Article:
Chapter 11: The Family
Terms in this set (36)
the process by which children acquire the beliefs, values, and behaviors considered desirable or appropriate by their culture or subculture.
two or more persons, related by birth, marriage, adoption, or choice, who have emotional ties and responsibilities to each other.
family social system
the complex network of relationships, interactions, and patterns of influence that characterize a family with three or more members.
traditional nuclear family
a family unit consisting of a wife/mother, a husband/father, and their dependent child(ren).
instances in which any pair of family members affects and is affected by each other's behavior.
indirect, or third party, effect
instances in which the relationship between two individuals in a family is modified by the behavior or attitudes of a third family member.
circumstance in which parents mutually support each other function as a cooperative parenting team.
a group of blood relatives from more than one nuclear family (for example, grandparents, aunts, uncles, nieces, and nephews) who live together, forming a household.
a family system consisting of one parent (either the mother or the father) and the parent's dependent child(ren).
blended (or reconstituted) families
new families resulting from cohabitation or remarriage that include a parent, one or more children, and step-relations.
a dimension of parenting that describes the amount of responsiveness and affection that a parent displays toward a child.
a dimension of parenting that describes how restrictive and demanding parents are.
a restrictive pattern of parenting in which adults set many rules for their children, expect strict obedience, and rely on power rather than reason to elicit compliance.
flexible, democratic style of parenting in which warm, accepting parents provide guidance and control while allowing the child some say in deciding how best to meet challenges and obligations.
a pattern of parenting in which otherwise accepting adults make few demands of their children and rarely attempt to control their behavior.
a pattern of parenting that is both aloof (or even hostile) and overpermissive, almost as if parents neither cared about their children nor about what they may become.
parental attempts to foster individuality and self-determination by encouraging children to express their viewpoints, participate in family decisions that affect them, and to have some say in how they will comply with parental demands and directives.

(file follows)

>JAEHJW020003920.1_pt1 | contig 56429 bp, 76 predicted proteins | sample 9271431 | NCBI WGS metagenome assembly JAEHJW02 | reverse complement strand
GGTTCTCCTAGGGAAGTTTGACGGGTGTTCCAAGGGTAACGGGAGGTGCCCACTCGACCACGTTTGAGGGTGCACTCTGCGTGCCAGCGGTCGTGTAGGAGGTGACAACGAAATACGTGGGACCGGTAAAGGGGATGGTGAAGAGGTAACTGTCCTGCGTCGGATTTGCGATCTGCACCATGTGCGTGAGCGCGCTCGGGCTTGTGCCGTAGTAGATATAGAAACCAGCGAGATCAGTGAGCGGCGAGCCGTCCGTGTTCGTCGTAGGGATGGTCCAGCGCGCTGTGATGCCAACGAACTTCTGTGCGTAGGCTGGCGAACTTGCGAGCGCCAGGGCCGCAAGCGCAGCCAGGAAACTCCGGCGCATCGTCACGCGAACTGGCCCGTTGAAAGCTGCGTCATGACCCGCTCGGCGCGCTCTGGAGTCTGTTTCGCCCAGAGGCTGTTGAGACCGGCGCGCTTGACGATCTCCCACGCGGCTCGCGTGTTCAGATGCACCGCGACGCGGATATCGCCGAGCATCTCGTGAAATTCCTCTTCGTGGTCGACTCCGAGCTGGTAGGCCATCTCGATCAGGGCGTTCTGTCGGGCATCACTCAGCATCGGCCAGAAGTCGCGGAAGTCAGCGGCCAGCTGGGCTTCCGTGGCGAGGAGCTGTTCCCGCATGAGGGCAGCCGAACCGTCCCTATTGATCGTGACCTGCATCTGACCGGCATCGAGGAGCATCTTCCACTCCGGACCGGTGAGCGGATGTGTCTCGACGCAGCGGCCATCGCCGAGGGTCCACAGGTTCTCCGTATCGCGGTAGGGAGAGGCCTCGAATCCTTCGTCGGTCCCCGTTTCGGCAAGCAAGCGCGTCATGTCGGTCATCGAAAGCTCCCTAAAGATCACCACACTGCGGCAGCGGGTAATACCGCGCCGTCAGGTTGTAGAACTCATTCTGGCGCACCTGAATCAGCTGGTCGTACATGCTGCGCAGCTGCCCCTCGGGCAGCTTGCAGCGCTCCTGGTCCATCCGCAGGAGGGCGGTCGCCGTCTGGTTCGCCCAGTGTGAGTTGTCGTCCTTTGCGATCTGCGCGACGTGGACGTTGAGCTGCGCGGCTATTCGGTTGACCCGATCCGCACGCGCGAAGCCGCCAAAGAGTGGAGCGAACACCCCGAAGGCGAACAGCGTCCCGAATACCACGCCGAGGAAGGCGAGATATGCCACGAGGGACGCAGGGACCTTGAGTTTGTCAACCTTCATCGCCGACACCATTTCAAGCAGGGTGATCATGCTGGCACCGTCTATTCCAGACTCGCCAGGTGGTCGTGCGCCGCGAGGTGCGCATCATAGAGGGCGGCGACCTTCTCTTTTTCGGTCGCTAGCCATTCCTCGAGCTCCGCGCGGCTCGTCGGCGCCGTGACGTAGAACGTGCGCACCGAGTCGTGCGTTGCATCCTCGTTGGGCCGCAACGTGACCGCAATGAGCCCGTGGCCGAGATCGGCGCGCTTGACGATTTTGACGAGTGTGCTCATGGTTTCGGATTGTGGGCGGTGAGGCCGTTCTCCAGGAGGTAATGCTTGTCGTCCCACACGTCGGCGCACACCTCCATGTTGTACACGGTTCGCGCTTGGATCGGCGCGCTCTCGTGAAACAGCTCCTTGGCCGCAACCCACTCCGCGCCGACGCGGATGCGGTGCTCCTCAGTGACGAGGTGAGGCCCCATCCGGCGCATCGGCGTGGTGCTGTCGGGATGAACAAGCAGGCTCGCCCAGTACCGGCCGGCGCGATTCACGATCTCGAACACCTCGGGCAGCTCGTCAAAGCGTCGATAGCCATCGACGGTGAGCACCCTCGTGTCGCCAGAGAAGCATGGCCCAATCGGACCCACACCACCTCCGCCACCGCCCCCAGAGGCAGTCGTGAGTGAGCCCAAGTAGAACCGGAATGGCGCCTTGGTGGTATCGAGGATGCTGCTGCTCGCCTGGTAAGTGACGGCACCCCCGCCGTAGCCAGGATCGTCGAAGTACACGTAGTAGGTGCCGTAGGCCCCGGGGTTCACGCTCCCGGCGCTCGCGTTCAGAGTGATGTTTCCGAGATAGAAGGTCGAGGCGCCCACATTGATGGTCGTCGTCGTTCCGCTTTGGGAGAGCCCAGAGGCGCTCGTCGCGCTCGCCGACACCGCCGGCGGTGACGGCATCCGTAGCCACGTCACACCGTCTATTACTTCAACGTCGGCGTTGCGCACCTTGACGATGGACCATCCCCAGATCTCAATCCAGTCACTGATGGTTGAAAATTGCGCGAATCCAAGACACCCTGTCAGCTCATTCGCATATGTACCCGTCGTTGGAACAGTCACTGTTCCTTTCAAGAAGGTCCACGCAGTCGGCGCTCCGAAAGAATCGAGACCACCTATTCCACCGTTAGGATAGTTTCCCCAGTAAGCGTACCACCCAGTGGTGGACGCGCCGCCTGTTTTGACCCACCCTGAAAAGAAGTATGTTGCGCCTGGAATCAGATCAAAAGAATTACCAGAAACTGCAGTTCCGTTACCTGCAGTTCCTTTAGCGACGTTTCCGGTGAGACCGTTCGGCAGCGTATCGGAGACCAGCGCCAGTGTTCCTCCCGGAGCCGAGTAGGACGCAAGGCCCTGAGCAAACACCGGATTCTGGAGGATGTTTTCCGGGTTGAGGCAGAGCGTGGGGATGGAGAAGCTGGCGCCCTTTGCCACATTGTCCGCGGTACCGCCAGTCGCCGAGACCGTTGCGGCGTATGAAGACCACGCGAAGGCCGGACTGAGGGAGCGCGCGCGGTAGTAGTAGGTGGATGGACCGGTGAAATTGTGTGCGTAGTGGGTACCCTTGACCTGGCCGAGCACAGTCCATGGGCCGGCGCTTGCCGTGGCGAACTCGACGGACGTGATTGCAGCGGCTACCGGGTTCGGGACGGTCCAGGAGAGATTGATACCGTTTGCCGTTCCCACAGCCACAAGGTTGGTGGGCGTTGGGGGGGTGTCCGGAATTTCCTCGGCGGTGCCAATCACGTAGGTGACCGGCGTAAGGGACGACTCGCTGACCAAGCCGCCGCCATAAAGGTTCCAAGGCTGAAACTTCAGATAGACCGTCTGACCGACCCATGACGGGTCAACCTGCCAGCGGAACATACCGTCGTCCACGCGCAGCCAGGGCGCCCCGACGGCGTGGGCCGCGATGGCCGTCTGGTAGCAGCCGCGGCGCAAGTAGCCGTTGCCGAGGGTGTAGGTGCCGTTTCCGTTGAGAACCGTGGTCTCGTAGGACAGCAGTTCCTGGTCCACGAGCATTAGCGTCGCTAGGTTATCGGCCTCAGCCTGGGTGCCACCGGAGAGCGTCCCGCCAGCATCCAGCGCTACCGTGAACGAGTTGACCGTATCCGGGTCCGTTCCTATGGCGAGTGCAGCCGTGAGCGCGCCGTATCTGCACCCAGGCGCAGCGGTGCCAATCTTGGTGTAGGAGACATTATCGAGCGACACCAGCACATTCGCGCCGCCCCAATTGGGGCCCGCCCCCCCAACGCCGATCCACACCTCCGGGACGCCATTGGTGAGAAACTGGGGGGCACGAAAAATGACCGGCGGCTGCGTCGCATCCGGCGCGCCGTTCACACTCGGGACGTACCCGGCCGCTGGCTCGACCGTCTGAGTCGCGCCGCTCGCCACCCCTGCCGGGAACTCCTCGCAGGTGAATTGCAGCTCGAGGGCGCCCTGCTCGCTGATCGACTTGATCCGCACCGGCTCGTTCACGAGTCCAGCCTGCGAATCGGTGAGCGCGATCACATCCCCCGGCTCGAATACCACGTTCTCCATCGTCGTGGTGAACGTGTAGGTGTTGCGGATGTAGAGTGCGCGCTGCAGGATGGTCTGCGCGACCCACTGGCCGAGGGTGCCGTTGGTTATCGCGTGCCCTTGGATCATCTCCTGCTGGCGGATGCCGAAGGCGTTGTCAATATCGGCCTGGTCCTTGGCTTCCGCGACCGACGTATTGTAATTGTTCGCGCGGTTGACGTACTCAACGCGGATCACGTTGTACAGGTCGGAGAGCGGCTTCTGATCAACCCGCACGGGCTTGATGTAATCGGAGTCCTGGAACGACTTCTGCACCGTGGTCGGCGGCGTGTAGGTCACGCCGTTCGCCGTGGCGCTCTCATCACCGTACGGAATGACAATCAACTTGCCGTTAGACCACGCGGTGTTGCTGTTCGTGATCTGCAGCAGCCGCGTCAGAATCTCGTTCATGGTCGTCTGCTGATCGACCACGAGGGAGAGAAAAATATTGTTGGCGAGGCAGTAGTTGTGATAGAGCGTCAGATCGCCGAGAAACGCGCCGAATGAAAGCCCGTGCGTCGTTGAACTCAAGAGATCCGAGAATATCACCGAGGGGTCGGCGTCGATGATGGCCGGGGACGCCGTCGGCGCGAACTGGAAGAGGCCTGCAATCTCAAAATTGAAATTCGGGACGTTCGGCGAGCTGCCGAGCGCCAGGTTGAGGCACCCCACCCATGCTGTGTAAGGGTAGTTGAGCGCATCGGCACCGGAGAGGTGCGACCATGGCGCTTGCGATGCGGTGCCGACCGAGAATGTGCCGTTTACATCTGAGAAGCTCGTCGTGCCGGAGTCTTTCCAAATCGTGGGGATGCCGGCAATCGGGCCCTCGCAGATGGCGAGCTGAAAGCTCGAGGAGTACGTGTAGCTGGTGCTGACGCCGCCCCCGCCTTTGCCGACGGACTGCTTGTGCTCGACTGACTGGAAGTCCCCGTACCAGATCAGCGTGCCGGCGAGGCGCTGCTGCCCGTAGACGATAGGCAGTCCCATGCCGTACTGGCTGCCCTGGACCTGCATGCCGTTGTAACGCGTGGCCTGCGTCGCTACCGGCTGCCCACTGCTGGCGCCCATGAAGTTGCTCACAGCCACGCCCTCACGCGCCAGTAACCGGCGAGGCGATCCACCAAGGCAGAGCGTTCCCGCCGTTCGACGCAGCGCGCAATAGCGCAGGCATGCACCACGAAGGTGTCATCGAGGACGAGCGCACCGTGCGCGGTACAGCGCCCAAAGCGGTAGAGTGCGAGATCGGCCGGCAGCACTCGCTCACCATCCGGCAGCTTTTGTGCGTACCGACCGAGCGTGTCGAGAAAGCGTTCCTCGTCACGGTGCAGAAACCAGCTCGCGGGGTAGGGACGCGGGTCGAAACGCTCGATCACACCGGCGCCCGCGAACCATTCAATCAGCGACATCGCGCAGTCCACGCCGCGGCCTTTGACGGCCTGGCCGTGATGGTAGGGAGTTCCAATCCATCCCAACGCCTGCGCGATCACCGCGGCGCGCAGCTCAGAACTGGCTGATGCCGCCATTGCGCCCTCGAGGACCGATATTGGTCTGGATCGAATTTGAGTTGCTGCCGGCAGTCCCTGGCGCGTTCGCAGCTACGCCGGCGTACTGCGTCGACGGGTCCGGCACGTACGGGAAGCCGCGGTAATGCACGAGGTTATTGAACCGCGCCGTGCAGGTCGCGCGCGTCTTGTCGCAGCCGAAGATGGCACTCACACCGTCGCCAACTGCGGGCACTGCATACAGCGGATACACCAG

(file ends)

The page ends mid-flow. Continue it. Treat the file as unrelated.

attempts to regulate a child's or an adolescent's conduct through firm discipline and monitoring of his or her conduct.
attempts to regulate a child's or an adolescent's conduct by such psychological tactics as withholding affection and/or inducing shame or guilt.
parent effects model
model of family influence in which parents (particularly mothers) are believed to influence their children rather than vice versa.
child effects model
model of family in which children are believed to influence their parents rather than vice versa.
model of family influence in which parent and child are believed to influence each other reciprocally.
family distress model
Conger's model of how economic distress affects family dynamics and developmental outcomes.
anxiety or uneasiness that new residents may feel upon attempting to assimilate a new culture and its traditions.
a mixture of authoritative and authoritarian parenting styles that is associated with favorable outcomes in African-American families.
the capacity to make decisions independently, to serve as one's own source of emotional strength, and to otherwise manage one's life tasks without depending on others for assistance; an important developmental task of adolescence.
promotion of volitional functioning (PVF)
method of autonomy support in which parents guide adolescents' decision making by suggesting alternatives, tying them to adolescents' values and goals, and permitting them to resolve issues for themselves.
the spirit of competition, jealousy, and resentment that may arise between two or more siblings.
process by which a fertile woman conceives with the aid of sperm from an unknown donor.
complex stepparent home
family consisting of two married (or cohabiting) adults, each of whom has at least one biological child living at home.
tendency of parents in complex stepparent homes to favor and be more involved with their biological children than with their stepchildren.
simple stepparent home
family consisting of a parent, his or her biological children, and a stepparent.
self-care (or latchkey) children
children who care for themselves after school or in the evenings while their parents are working.
term used to describe any extreme maltreatment of children, involving physical battering; sexual molestations; psychological insults such as persistent ridicule, rejection, and terrorization; and physical or emotional neglect.
a residential area in which the incidence of child abuse id much higher than in other neighborhoods with the same demographic characteristics.
posttraumatic stress disorder
a psychological syndrome involving flashbacks to traumatizing events, nightmares, and feelings of anxiety and helplessness in the face of threats; common among soldiers in combat and sexually abused children.